Silence at Ramscliffe. Foot and Mouth in Devon

Foreword by Carol Trewin

The spring and summer of 2001 were terrible times for British farmers. Across the whole country, but more particularly in Devon, Cumbria, Dumfries and Galloway, the terror and emotional turmoil of the worst outbreak of animal disease in living memory changed lives for ever. Even though there was no risk to human health - unlike BSE, which has to date claimed just over 180,000 cattle lives and posed potential threats to humans - the foot and mouth epidemic led to the destruction, most quite unnecessarily, of millions of pigs, cattle sheep, goats, lambs, calves and piglets, and had a profound impact on farming and hundreds of other rural businesses. The events of that spring were also the first real test of Tony Blair's government, four years after his first election victory. Faced with an imminent election, driven by his personal desire to make his mark in British political history by winning a second consecutive term for Labour, Blair personally took control of the crisis. He failed that test, as this book painfully illustrates. This record of those events of 2001 is an important document. While for many of those affected the memories are still too painful to recall, it is important for the rest of us to understand that this was a series of events largely outside the control of most of the farming industry. Foot and mouth disease swooped down on British farms largely out of the blue, unseen until it was too late, and extended its devastating grip to more than 2,000 farms. It cannot be argued that British agriculture was totally blameless, but until the disease appeared it could be argued that too many officials who should have known better were looking the wrong way. Farmers, and other rural businesses, ended up the political pawns in a much bigger game played by politicians, food manufacturers, vets and scientists. Silence at Ramscliffe offers an alternative view of what really happened, a fresh insight and a better understanding of the irrevocable, long-term effects that this epidemic had on Britain's countryside. This is a poignant record that will survive long after all the official reports have been buried in dusty, Whitehall archives.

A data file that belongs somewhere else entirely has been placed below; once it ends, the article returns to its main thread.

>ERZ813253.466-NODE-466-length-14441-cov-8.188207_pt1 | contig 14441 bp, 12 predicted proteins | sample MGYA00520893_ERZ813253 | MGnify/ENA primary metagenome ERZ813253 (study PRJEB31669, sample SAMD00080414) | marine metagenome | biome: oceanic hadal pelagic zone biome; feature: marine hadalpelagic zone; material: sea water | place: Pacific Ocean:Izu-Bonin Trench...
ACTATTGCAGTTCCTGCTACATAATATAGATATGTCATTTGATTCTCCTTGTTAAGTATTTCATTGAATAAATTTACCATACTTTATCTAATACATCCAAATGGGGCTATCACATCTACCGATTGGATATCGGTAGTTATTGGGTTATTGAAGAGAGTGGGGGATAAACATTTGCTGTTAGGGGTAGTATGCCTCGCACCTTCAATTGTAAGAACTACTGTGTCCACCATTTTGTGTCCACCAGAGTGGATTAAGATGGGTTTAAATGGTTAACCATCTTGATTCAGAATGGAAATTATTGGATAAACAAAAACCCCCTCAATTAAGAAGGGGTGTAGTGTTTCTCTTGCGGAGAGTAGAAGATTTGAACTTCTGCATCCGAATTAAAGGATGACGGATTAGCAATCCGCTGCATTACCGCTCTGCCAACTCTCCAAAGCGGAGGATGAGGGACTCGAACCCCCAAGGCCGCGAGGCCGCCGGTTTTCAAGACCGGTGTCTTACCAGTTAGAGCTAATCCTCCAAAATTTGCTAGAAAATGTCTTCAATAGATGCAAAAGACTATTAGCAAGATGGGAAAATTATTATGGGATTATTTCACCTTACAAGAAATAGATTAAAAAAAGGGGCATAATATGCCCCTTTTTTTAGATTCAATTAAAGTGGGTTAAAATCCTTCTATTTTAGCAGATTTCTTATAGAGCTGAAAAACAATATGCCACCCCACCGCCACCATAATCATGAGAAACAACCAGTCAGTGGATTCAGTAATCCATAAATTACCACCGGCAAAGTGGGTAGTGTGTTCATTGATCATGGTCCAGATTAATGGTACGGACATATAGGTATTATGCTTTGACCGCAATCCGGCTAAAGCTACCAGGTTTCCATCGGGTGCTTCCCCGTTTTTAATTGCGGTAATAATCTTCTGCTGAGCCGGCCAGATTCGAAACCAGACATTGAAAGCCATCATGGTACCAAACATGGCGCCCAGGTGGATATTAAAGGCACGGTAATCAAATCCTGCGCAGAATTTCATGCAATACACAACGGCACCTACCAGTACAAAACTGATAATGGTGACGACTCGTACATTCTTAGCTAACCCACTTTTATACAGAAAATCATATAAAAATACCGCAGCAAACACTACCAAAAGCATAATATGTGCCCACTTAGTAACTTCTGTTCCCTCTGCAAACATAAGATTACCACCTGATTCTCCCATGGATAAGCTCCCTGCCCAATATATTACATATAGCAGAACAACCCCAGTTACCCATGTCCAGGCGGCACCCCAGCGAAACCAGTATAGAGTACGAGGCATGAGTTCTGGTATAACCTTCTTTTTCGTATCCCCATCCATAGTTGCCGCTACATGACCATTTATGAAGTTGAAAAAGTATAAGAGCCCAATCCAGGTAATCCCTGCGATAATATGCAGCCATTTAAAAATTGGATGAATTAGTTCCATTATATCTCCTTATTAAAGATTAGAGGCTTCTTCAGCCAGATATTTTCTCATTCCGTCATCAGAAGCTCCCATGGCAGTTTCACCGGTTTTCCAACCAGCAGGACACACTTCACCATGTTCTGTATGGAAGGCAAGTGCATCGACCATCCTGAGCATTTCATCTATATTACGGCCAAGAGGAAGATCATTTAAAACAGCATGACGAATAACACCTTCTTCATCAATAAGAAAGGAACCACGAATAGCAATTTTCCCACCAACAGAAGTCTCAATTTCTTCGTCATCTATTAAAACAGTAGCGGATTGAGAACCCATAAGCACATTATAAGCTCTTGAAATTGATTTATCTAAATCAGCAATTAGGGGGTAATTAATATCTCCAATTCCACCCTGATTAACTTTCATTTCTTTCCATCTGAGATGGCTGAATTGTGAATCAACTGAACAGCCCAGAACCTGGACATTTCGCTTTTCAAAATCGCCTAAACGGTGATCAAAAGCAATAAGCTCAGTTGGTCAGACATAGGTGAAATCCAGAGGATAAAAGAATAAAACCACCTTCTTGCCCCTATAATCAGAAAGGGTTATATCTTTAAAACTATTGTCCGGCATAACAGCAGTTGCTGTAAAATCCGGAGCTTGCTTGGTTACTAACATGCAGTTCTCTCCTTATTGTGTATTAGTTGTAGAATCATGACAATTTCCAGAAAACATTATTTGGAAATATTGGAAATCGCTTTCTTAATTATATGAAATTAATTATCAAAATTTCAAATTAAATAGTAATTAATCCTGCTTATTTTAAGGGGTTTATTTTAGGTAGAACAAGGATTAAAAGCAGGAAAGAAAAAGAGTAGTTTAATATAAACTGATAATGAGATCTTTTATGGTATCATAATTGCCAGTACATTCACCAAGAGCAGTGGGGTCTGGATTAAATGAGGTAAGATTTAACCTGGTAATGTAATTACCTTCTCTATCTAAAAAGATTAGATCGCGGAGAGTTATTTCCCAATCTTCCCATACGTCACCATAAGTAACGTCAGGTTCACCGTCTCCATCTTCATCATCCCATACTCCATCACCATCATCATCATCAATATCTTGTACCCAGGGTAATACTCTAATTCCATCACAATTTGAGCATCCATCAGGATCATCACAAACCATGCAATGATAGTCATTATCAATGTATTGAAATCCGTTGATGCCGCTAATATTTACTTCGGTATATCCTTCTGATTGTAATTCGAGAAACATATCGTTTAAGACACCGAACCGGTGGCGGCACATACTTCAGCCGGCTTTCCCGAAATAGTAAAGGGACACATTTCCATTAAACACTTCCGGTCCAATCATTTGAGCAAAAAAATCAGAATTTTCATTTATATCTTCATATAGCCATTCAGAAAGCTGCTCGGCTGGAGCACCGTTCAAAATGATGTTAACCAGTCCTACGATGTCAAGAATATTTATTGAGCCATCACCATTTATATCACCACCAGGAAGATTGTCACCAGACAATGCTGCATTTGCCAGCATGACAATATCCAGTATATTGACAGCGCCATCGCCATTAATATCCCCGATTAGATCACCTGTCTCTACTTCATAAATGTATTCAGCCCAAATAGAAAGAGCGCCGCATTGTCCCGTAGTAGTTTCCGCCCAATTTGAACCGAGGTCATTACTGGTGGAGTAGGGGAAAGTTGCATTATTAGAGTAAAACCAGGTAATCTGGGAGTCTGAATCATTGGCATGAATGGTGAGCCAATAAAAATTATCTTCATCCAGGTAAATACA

© Carol Trewin, Horrabridge, Devon. April 2005


Carol Trewin (1953 - 2009) worked for BBC Radio 4's Food Programme and Woman's Hour, the BBC World Service and was editor of Radio 4's Farming Today. Other food, farming and environmental programmes include On Your Farm, Costing the Earth, Walston Goes Walkabout and Over the Counter. Carol was farming editor of the Western Morning News and later joined Taste of the West to set up and run a £3 million food and drink project in Cornwall and wrote on food, farming and the countryside for many publications, including Food Illustrated, The Field, British Farmer and Grower, Inside Cornwall and Devon Today. In 1999 Carol was elected an associate of the Royal Agricultural Societies.

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